In a recent Boston Globe article, Northeastern University’s athletics director Peter Roby reflected on the notion of the NCAA’s “values” given Louisville’s hiring of Bobby Petrino as its football coach. Petrino was fired by Arkansas because of a scandal involving a motorcycle accident and an improper relationship with a female employee.

Here’s an excerpt of Roby’s comments:

“If we’re going to have a conversation about values, then we should understand how those things are lived on a daily basis and what it looks like when you’ve got a set of values that underpin what your activities are… I just didn’t feel like the hiring of someone like Bobby Petrino was consistent with what we say our values are. I wanted people to understand that if we’re going to put values on paper, we better be prepared to defend them and to be held accountable for them.”

My take: Roby is absolutely right, and his comments are applicable to any organization. True values aren’t the things you write down or proclaim in a speech in front of customers, employees, and shareholders, they’re the principles that shape how you make decisions. What you do and don’t do are the only accurate measures of true values. That’s why one of our Six Laws of Customer Experience is “You Can’t Fake it.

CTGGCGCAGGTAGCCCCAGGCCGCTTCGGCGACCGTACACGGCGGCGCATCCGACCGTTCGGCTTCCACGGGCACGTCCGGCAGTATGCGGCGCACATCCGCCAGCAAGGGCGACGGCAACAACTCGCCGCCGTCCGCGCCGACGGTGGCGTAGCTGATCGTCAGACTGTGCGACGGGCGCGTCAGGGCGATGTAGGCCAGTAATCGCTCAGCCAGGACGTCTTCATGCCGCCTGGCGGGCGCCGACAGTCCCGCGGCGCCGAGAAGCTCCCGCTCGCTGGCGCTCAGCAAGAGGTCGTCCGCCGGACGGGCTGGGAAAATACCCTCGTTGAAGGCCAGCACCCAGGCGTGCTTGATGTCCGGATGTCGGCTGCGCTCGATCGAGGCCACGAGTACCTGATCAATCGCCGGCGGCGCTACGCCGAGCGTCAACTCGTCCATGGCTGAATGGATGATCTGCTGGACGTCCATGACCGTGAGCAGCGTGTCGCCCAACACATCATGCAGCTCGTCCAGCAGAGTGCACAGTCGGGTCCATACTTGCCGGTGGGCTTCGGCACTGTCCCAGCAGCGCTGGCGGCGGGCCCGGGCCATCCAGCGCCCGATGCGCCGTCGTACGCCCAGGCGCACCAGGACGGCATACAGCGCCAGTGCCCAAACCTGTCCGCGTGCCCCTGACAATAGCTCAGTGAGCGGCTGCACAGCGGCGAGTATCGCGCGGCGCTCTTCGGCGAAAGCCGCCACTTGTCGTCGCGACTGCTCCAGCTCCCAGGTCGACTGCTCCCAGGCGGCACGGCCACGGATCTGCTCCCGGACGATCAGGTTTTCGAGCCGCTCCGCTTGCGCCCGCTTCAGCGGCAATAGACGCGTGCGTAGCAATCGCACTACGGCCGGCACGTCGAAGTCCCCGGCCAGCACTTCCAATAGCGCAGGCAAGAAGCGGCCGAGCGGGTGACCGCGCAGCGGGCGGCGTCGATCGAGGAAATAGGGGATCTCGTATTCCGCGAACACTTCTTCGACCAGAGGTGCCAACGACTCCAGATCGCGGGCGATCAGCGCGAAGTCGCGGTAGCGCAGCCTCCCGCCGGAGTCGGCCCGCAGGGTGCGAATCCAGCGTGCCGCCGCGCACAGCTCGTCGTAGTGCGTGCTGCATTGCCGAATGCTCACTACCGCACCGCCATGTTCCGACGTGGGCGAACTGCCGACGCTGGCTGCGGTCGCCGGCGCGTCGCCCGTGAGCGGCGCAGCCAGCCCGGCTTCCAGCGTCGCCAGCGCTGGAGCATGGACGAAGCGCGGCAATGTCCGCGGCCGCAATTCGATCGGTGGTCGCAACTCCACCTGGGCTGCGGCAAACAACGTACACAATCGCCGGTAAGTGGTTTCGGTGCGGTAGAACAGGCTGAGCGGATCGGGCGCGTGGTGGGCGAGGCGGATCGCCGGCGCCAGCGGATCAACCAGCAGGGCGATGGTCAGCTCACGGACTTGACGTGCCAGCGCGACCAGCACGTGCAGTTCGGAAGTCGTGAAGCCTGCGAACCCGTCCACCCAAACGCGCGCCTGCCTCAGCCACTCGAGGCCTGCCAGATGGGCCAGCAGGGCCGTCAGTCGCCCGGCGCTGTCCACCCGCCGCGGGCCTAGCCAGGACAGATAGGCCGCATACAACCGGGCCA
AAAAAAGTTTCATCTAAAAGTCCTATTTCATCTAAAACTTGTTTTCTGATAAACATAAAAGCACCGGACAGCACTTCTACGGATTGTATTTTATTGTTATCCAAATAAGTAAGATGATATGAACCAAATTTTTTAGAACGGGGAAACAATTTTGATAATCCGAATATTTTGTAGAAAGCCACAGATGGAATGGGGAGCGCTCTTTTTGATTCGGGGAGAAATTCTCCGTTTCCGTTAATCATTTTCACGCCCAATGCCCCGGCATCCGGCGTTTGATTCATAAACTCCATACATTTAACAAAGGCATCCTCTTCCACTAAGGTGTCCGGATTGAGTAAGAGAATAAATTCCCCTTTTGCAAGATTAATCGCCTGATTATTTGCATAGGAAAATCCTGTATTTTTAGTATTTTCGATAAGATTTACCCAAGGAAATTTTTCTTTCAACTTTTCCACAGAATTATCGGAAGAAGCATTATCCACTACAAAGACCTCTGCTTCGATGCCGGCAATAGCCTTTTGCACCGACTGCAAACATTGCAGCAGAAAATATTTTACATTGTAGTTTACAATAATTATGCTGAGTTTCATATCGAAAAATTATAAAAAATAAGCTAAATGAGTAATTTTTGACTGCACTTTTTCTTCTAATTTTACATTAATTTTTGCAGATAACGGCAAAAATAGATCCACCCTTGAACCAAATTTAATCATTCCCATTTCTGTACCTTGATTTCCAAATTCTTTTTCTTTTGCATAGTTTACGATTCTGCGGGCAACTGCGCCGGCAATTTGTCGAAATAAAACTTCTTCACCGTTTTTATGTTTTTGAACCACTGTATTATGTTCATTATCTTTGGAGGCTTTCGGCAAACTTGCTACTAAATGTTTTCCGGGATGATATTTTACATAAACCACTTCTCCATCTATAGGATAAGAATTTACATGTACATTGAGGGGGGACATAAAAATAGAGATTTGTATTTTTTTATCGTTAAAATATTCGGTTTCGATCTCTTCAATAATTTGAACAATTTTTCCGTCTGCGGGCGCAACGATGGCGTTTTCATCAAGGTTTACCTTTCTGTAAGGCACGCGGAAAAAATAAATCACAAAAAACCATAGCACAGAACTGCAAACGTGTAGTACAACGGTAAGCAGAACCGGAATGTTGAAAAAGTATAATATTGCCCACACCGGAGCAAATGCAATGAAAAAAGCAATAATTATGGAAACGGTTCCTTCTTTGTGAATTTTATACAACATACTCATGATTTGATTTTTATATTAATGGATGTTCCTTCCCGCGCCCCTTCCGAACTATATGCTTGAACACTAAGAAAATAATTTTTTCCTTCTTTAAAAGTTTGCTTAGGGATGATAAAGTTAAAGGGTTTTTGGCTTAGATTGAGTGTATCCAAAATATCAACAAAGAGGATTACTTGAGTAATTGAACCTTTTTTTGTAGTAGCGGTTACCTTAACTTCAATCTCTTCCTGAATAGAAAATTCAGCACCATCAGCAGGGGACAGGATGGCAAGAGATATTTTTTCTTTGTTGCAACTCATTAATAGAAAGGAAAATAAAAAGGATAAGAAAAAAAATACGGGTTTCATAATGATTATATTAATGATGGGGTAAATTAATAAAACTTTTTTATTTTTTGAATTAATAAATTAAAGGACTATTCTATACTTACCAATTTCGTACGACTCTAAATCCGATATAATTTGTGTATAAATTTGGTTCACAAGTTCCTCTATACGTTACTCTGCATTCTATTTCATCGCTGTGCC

Without a clear set of true values, companies lack a “due North” that empowers everyone in the organization to make decisions because they understand what’s important. One of our principles of People-Centric Experience Design is Align with Purpose, an approach that would fail unless organizations have true values.

It’s okay to change your values or aspire to a new set of values, but it’s very hard to live up to them. You need to be very conscious of every decision you make and constantly look in the mirror and ask yourself, is that decision consistent with what I believe my values to be?

The bottom line: True values are defined by actions, not words

1 comment on “NCAA Provides A Lesson (Not) in Values”

  1. Like you, I completely agree with Roby’s take. What is often shocking and distressing is that the NCAA, like corporations, preach (advertise) values — then make decisions that ignore the values. Perhaps decisions need to be put through a rigorous value-test.

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